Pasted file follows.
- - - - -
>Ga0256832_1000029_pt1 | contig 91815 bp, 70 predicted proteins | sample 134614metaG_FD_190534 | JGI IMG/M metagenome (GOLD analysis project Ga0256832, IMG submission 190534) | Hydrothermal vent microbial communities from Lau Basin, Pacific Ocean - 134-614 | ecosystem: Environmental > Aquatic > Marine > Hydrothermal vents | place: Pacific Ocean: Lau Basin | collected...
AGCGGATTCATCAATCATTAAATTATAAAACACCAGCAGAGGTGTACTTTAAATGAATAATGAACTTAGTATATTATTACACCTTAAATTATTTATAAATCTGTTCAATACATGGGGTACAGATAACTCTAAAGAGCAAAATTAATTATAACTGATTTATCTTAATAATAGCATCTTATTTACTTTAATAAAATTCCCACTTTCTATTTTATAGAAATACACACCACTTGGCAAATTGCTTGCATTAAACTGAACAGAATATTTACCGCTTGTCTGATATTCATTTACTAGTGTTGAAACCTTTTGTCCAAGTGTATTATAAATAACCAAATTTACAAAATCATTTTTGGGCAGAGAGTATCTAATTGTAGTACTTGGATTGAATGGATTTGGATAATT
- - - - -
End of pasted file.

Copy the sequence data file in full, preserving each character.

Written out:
>Ga0256832_1000029_pt1 | contig 91815 bp, 70 predicted proteins | sample 134614metaG_FD_190534 | JGI IMG/M metagenome (GOLD analysis project Ga0256832, IMG submission 190534) | Hydrothermal vent microbial communities from Lau Basin, Pacific Ocean - 134-614 | ecosystem: Environmental > Aquatic > Marine > Hydrothermal vents | place: Pacific Ocean: Lau Basin | collected...
AGCGGATTCATCAATCATTAAATTATAAAACACCAGCAGAGGTGTACTTTAAATGAATAATGAACTTAGTATATTATTACACCTTAAATTATTTATAAATCTGTTCAATACATGGGGTACAGATAACTCTAAAGAGCAAAATTAATTATAACTGATTTATCTTAATAATAGCATCTTATTTACTTTAATAAAATTCCCACTTTCTATTTTATAGAAATACACACCACTTGGCAAATTGCTTGCATTAAACTGAACAGAATATTTACCGCTTGTCTGATATTCATTTACTAGTGTTGAAACCTTTTGTCCAAGTGTATTATAAATAACCAAATTTACAAAATCATTTTTGGGCAGAGAGTATCTAATTGTAGTACTTGGATTGAATGGATTTGGATAATT